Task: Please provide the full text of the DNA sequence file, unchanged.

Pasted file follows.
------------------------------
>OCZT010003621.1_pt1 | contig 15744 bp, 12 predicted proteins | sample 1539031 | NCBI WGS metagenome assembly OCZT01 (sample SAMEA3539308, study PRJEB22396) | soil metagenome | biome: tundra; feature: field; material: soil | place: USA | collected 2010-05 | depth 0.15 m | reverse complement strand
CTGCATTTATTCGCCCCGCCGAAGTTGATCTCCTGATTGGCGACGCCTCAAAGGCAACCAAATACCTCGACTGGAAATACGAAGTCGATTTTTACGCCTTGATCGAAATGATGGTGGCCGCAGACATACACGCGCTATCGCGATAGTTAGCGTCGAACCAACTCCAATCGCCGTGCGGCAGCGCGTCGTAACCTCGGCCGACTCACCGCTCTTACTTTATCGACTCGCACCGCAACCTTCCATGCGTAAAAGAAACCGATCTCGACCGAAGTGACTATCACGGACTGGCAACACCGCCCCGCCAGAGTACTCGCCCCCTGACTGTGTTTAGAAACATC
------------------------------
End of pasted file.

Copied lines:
>OCZT010003621.1_pt1 | contig 15744 bp, 12 predicted proteins | sample 1539031 | NCBI WGS metagenome assembly OCZT01 (sample SAMEA3539308, study PRJEB22396) | soil metagenome | biome: tundra; feature: field; material: soil | place: USA | collected 2010-05 | depth 0.15 m | reverse complement strand
CTGCATTTATTCGCCCCGCCGAAGTTGATCTCCTGATTGGCGACGCCTCAAAGGCAACCAAATACCTCGACTGGAAATACGAAGTCGATTTTTACGCCTTGATCGAAATGATGGTGGCCGCAGACATACACGCGCTATCGCGATAGTTAGCGTCGAACCAACTCCAATCGCCGTGCGGCAGCGCGTCGTAACCTCGGCCGACTCACCGCTCTTACTTTATCGACTCGCACCGCAACCTTCCATGCGTAAAAGAAACCGATCTCGACCGAAGTGACTATCACGGACTGGCAACACCGCCCCGCCAGAGTACTCGCCCCCTGACTGTGTTTAGAAACATC